How it began
Caleb Bradham invented a formula for the first Pepsi-Cola soft drink in 1893. By 1931, Pepsi was suffering its second bankruptcy. Fast-forward to 2018, the company now called PepsiCo reported a turnover of $62.525 billion with a market capitalization US$155.9 billion.
Caleb came from a well-to-do family graduating at University of North Carolina. In his second year at the University of Maryland studying medicine, his father’s business failed. Caleb had to take a job moving to New Bern, North Carolina. His love for medicine stayed with him and when the town’s pharmacy came up for sale, with no capital and no credit history, Caleb convinced the owner to sell him the business based solely on credit.
The local pharmacy was more than a modern day Boots or CVS. In those days it was also a meeting place and Caleb’s friendly personality brought customers back on a regular basis. A soda fountain was a common feature where they served their customers soft drinks. Caleb was good at mixing new soft drinks and sometime in the 1890s, he created Pepsi Cola.
Cola was in the name after the African kola nut used in some drinks for its caffeine content. However, Pepsi Cola did not contain either the kola nut or any caffeine, but tasted similar to the already popular Coca Cola. Pepsi or pepsin is an enzyme, which aids in digestion and was a popular ingredient in early soft drinks (and chewing gum). There has been some dispute as to whether or not the original Pepsi Cola actually contained pepsin as an ingredient.
Filing for a trademark on August 28, 1898 Pepsi Cola came into being. Taking on an assistant to manage the pharmacy Caleb focussed all his energy on Pepsi. In the first three months, he sold 2,008 gallons of Pepsi Cola syrup. Moving production from the drug store into a bigger facility by 1904 Caleb was selling 19,848 gallons a year. Expanding rapidly by 1910 he had 280 bottling franchises and covered at least 24 states. Selling nearly 400,000 litres of syrup a year, and in 1915 Pepsi had assets of over $1,000,000 – success!
War in Europe in 1914 sent the price of sugar soaring plunging Pepsi into a loss making business. Caleb believed once war ended things would return to normal. Finally, when price controls were lifted sugar prices jumped even higher quadrupling in two years. Customers would not pay more than a nickel (5 cents) for their soft drinks, losses continued. Taking the decision to hedge against future price rises Caleb bought huge amounts of sugar as prices peaked at twenty-six cents per pound. With a large quantity of sugar in his stores, Caleb watched the price fall back to two cents per pound. Losses compounded and despite all his efforts to raise capital nothing worked. By March 2, 1923, “The Pepsi Cola Corporation” was bankrupt. Caleb Bradham died aged 67 unaware his beloved cola brand would eventually be a huge global success.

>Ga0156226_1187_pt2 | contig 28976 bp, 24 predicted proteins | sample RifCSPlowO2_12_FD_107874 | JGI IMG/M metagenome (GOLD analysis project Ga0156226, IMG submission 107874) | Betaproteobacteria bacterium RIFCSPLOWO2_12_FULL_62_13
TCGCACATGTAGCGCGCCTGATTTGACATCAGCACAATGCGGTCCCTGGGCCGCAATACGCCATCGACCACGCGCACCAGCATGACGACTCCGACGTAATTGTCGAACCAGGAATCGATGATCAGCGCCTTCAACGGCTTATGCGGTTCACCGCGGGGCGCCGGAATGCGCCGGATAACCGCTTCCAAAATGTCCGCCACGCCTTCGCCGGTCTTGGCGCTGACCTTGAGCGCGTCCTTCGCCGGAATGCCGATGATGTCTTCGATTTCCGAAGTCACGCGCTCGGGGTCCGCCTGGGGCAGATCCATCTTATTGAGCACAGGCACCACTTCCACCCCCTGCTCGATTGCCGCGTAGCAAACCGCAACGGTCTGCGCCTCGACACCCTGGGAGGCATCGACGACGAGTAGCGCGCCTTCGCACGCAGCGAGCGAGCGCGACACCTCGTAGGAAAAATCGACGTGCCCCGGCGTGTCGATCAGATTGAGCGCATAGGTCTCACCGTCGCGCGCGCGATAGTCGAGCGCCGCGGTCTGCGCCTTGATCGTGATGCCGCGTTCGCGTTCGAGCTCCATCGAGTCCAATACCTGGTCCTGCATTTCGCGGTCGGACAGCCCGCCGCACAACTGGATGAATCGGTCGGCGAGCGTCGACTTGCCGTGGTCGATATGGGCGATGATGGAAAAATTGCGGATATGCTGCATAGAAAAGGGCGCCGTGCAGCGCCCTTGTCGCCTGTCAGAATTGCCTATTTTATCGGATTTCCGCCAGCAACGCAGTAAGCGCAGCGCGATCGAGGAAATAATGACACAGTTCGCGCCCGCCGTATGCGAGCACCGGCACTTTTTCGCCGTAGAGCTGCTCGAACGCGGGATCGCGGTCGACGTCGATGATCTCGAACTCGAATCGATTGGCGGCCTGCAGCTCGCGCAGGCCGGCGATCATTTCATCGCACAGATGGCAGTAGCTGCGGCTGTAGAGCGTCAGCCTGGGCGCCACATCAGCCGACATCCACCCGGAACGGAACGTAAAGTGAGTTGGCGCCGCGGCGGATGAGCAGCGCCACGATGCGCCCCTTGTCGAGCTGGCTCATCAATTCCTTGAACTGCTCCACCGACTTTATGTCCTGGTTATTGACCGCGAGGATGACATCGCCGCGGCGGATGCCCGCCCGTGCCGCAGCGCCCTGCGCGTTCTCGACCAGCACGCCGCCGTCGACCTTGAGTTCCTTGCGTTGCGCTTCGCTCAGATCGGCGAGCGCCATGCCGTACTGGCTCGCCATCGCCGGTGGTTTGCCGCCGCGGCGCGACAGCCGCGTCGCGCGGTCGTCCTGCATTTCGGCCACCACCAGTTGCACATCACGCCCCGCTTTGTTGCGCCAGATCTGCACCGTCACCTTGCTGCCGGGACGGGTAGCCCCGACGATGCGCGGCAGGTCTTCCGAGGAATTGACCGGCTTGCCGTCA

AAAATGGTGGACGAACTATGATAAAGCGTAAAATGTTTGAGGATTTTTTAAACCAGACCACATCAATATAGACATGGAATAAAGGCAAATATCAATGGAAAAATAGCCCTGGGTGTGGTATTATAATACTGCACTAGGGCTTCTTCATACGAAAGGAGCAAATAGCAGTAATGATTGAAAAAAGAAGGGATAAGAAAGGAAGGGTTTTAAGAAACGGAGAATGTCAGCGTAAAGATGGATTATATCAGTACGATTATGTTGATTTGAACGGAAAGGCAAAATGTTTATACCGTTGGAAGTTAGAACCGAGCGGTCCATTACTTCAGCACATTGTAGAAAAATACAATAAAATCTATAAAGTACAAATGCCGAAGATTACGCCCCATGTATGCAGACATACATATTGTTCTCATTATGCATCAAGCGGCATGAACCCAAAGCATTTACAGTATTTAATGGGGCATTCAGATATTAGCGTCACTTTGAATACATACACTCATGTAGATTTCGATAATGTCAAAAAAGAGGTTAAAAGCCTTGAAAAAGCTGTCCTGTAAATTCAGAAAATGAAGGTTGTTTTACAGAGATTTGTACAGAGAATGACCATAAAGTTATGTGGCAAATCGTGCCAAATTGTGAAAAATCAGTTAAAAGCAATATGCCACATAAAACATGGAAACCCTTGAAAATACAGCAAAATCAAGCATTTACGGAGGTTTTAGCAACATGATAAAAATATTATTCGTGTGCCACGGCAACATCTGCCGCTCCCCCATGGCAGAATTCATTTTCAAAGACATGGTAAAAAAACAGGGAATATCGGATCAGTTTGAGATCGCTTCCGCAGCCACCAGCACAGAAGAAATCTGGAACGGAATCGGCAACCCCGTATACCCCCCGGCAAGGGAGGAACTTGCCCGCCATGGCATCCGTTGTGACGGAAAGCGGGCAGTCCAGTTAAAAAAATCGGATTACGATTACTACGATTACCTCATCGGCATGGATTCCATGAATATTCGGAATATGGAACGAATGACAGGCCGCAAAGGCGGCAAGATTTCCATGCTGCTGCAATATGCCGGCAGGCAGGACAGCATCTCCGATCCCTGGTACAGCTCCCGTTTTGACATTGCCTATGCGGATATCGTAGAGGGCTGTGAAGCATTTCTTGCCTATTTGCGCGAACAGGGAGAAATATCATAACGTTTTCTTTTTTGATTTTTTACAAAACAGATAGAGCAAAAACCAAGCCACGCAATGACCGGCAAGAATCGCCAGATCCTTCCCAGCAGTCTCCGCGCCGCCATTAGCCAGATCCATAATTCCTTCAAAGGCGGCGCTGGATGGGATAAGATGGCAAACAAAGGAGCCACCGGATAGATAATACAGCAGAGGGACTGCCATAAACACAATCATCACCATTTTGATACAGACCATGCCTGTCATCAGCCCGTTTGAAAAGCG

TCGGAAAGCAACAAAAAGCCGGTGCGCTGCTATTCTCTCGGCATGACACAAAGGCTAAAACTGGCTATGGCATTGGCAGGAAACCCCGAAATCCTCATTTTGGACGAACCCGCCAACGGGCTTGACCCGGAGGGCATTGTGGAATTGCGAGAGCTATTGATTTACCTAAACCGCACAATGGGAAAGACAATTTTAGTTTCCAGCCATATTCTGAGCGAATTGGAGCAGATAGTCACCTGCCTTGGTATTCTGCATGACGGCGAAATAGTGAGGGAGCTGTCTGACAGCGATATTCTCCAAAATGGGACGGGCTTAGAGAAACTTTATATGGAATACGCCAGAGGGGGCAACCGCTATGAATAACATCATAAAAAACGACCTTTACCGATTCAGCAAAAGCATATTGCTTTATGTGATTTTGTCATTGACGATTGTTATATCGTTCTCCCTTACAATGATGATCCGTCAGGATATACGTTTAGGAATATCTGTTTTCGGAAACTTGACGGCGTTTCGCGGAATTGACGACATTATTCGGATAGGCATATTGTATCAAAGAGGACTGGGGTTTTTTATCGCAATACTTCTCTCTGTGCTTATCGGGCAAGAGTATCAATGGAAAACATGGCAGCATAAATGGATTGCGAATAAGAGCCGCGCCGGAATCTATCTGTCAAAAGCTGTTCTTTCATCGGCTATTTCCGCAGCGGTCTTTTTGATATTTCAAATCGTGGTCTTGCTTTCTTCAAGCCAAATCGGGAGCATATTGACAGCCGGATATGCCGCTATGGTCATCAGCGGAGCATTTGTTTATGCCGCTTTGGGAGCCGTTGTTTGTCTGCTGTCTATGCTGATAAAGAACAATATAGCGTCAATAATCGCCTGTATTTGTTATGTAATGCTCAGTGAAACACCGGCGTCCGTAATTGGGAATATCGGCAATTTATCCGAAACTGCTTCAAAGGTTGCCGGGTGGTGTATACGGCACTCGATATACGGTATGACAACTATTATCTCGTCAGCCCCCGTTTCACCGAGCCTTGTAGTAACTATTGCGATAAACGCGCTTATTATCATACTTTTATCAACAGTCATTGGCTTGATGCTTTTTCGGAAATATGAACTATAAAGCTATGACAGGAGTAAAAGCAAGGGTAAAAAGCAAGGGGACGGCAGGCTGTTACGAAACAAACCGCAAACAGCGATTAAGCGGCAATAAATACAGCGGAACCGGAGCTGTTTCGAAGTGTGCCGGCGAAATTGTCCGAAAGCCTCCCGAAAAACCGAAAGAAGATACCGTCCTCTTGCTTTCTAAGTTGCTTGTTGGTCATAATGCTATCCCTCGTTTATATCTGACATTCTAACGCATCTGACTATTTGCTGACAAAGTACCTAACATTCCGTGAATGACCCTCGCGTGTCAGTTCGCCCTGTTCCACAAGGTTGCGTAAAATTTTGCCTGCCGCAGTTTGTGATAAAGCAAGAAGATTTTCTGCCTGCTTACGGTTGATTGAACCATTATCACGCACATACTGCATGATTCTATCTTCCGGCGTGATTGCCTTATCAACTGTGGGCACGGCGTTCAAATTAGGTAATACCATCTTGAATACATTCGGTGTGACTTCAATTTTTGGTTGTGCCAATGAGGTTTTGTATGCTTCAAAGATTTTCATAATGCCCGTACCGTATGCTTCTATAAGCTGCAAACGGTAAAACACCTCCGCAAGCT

Following the bankruptcy in 1923 creditors formed a new company and purchased all of the assets including the Pepsi Cola brand name, trademarks for $30,000. This enabled the creditors to sell the business for $35,000 to Roy Megargel who formed Pepsi Cola Corporation. Roy was a Wall Street Trader who had made a lot of money. Unable to attract investors he went on to run the business for eight years without making a profit. Then as so often happens in life more bad luck arrived in the form of the Wall Street crash in 1929. No longer able to cover Pepsi Cola’s losses June 8 1931 Megargel filed for Pepsi’s second bankruptcy.
Charles G. Guth was in the candy and soft drink business. A wealthy man he too lost a lot of money in the 1929 stock market crash. However, Guth was a canny trader managing to take control of a candy store operator called Loft Incorporated. Loft had about 200 outlets each with a soda fountain selling over 100,000 litres of Coca-Cola in one year. On the strength of this important business, Guth asked Coca Cola for a bigger discount they turned him down. Not happy Guth retaliated by expanding into the soft drinks manufacturing buying Pepsi Cola trademarks out of bankruptcy. Guth already knew Megargel after he approached for help in baling-out Pepsi-Cola. Using some very creative – if not dodgy accounting, Guth managed to finance the purchase using cash he “borrowed” from Loft Candy Stores, while keeping ownership of Pepsi Cola separated from Loft.
As part of a deal with Guth, Megargel was given shares and a salary. For three years, the business traded making a loss and Megargel did not receive a penny in wages. At one particular low point, Guth approached Coca Cola to see if they wanted to buy the business but they turned him down. Loft Candy Stores were the main customer buying half of Pepsi-Cola’s syrup. Problem was customers preferred Coca Cola and this resulted in Loft losing 30% of their soft drink sales. Coca Cola brought an action against Guth for denying Loft customer their preferred choice of Coca Cola but the suit was dismissed.
When Megargel took court action over non-payment of salary, it soon became apparent he could put Pepsi back into bankruptcy if he pursued the action. Deciding on a more pragmatic solution, he agreed to sell his own Pepsi-Cola shares back to Guth for thirty five thousand dollars. Guth, who was personally broke, “borrowed” the money once again from Loft. Had Megargel hung in for longer he would have been a lot richer!
Hampered by lack of brand recognition, in 1934 Guth took a radical decision. Recognising he was unable to compete head to head, he went for better value by selling Pepsi Cola in 12oz (355ml) bottles at the same price as Coca Cola’s 6.5oz (185ml) bottle. The result was a huge success. Sales expanded rapidly, needing more space Guth converted one of Loft Inc.’s warehouses into a bottling plant. Facilities belonging to Loft were hi-jacked to meet Pepsi Cola’s growing demand even seconding some of Loft’s employees. By 1938, Guth signed up Pepsi Cola franchises throughout the USA, transforming the balance sheet from a loss into a four million dollar profit.